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Improving medication adherence
Tailored approaches may boost potential for success
New data available from Deloitte’s 2015 Survey of US Health Care Consumers intends to crack the code on medication adherence—a critical component to improving patient health outcomes and provider performance on value-based care (VBC) and related quality initiatives. Explore new ideas and insights for designing adherence-related patient interventions.
Critical step toward improving patient health outcomes
Increasing medication adherence is critical to improving patient health outcomes and provider performance on value-based care (VBC) and related quality initiatives. Many of the quality measures in the Centers for Medicare and Medicaid Services’ (CMS) value purchasing programs are influenced by medication adherence, and some measures capture adherence directly. For example, controlling hypertension and blood sugar—quality measures for accountable care organizations (ACOs) and Medicare Advantage plans—improves with higher levels of medication adherence. CMS also directly measures and rewards medication adherence for three conditions (diabetes, hypertension, cholesterol) under Medicare health plans that cover both Part C and Part D benefits and standalone Part D plans.
Deloitte’s 2015 Survey of US Health Care Consumers finds that adherence is associated with consumers’ attitudes about the health care system, wellness, and engagement with digital tools. The survey also shows that individuals’ positive attitudes about the value of incentives in health plan offerings are associated with higher rates of reported adherence, and that—consistent with industry literature—lower rates of reported adherence are associated with individuals’ demographic and socioeconomic characteristics.
Many health care organizations are developing numerous strategies and tools to help patients adhere to their medication regimens. These include sophisticated programs that combine sensors to see whether people take their medications, electronic reminders, communication with family members, and innovative benefit designs. New technologies, such as Proteus’s digital pill, offer potential breakthroughs in measuring non-adherence and creating real-time strategies to address it.
Multiple touch points along the patient journey provide opportunities for health care organizations to offer support to improve medication adherence. A successful outcome should, in turn, lead to higher industry revenues, lower overall health care spending, and—most important—better patient outcomes.
Creative solutions to improve adherence
Many health care organizations are developing strategies and tools to help patients adhere to their medication regimens. These include benefit design and other incentives, disease management programs, and multifaceted programs that combine technology with behavioral economics insights.
Benefit design: Reducing or eliminating drug cost-sharing for people with chronic diseases can improve adherence rates. One trial (Post-MI FREEE) tested the effect of eliminating cost-sharing on several outcomes, including adherence, for patients discharged from the hospital following a heart attack. The trial found that patients who did not have to pay cost-sharing for drugs had adherence rates four-to-six percentage points higher, and that total spending was no higher.(15) CMS recently allowed Medicare Advantage health plans to experiment with reducing cost-sharing or supplemental benefits to improve outcomes for chronic conditions.(16) Despite interest in reducing drug cost-sharing to encourage medication adherence by people with chronic conditions, benefit design around drug coverage is often moving in the other direction, as seen in rising deductibles and cost-sharing levels for high-cost specialty drugs.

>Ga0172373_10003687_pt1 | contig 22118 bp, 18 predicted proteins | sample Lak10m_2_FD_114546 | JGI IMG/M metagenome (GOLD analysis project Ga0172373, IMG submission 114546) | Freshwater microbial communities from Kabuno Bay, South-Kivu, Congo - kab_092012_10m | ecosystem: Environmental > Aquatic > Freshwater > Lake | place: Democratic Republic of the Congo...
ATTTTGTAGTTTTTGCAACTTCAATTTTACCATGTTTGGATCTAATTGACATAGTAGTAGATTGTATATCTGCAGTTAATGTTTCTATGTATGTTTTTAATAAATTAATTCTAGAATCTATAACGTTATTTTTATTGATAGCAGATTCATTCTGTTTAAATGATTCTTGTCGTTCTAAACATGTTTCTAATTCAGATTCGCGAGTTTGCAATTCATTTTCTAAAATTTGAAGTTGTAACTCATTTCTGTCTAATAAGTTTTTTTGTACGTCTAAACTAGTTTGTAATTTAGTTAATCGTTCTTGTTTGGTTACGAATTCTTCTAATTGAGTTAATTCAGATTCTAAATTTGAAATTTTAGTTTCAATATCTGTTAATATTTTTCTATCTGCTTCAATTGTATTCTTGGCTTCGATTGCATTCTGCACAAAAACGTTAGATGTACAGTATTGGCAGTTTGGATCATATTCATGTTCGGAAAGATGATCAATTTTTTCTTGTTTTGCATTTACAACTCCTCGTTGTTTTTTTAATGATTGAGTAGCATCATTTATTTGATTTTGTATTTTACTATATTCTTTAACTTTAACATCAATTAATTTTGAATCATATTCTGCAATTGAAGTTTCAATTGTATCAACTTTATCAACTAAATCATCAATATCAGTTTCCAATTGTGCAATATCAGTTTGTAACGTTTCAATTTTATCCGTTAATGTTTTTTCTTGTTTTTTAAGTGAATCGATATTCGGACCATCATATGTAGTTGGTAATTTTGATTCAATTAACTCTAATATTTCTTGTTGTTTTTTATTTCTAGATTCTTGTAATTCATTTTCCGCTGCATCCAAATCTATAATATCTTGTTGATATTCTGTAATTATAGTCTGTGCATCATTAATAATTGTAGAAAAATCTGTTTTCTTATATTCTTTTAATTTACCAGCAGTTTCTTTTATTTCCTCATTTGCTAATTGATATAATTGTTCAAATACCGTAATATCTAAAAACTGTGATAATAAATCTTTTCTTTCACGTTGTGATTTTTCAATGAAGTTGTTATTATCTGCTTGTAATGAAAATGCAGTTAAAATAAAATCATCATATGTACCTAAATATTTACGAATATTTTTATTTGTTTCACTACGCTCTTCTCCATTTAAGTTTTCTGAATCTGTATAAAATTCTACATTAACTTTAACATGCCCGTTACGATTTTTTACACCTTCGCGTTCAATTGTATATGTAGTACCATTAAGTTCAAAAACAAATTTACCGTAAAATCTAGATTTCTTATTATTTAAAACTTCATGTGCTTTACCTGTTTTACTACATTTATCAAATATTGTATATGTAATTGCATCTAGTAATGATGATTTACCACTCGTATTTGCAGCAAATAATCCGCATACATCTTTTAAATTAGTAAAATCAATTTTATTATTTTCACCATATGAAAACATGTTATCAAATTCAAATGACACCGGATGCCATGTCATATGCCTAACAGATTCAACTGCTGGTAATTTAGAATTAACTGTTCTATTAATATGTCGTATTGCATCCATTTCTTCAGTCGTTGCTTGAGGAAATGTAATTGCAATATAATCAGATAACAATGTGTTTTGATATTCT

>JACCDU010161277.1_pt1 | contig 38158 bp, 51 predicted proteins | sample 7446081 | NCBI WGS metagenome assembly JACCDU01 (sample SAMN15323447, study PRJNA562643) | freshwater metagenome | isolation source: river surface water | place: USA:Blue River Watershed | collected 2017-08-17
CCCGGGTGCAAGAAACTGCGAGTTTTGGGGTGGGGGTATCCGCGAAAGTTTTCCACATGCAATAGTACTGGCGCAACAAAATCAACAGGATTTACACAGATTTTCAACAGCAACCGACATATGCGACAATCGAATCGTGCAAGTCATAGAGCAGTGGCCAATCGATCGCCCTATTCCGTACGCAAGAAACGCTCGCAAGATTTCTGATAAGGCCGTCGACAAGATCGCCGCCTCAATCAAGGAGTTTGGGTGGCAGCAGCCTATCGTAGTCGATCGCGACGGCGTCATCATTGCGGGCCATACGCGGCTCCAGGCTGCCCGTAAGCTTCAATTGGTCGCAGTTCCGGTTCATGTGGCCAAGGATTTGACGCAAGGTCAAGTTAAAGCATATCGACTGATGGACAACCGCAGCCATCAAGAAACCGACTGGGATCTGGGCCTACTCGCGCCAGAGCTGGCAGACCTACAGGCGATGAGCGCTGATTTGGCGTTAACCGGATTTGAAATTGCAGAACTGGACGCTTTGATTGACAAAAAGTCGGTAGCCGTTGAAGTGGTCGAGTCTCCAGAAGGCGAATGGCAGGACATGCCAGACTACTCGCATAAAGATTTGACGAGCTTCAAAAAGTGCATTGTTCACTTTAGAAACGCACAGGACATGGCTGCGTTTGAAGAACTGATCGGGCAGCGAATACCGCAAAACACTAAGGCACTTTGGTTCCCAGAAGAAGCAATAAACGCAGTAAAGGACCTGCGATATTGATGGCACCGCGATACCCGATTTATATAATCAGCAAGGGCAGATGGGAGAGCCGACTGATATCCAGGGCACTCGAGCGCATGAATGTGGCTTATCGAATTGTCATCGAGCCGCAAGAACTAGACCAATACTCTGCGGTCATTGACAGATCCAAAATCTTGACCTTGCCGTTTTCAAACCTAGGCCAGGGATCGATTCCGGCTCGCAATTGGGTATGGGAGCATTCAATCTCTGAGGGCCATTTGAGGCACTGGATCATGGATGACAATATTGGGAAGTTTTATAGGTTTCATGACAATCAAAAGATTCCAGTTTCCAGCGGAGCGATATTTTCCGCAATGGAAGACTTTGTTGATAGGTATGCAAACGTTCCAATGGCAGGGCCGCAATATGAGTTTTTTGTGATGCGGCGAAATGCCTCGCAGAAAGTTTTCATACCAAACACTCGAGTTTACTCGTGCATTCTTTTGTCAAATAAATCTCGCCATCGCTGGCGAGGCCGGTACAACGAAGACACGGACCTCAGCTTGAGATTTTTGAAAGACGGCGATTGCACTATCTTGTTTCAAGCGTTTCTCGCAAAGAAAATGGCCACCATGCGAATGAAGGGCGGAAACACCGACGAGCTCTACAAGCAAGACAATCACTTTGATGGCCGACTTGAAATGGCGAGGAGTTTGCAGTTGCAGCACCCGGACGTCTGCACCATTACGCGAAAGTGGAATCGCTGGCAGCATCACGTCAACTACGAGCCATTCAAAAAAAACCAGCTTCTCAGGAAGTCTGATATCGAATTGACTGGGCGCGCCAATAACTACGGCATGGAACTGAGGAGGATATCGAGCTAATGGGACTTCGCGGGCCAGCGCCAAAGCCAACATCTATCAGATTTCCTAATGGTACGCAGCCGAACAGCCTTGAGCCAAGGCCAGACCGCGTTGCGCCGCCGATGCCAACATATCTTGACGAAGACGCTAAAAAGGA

Digital tools: To counter forgetfulness as a reason for non-adherence, numerous companies are developing tools to remind people to take their medications. At the beginning of 2014, one health care industry expert found around 100 companies in this space.(17) Many of these tools have not yet been formally evaluated, but one study in the UK examined the effect of sending text messages to remind patients to take their medications; the study saw a significant drop in the share of patients who were the most non-adherent.(18)
Multifaceted programs: Some adherence programs combine disease management, incentives, and digital technologies. For example, researchers at several academic institutions have received funding to apply lessons from behavioral economics to the challenge of improving adherence, including reminders and incentive programs.(19)
15 Niteesh K. Choudhry, M. P. (2011). Full Coverage for Preventive Medications after Myocardial Infarction. The New England Journal of Medicine, 2088-2097.
17 Antwerp, G. V. (2014). Retrieved from http://georgevanantwerp.com/2014/01/23/ listing-of-medication-adherence-solutions-2/.
18 David S. Wald, J. P. (2014). Randomised Trial of Text Messaging on Adherence to Cardiovascular Preventive Treatment (INTERACT Trial). PLoS ONE , e114268.
19 Bernstein, L. (2015). Researchers are trying again to help you take your medicine. Washington Post, https://www.washingtonpost.com/national/health-science/ researchers-are-trying-again-to-help-you-take-your-medicine/2015/09/05/6f26d896- 525d-11e5-9812-92d5948a40f8_story.html.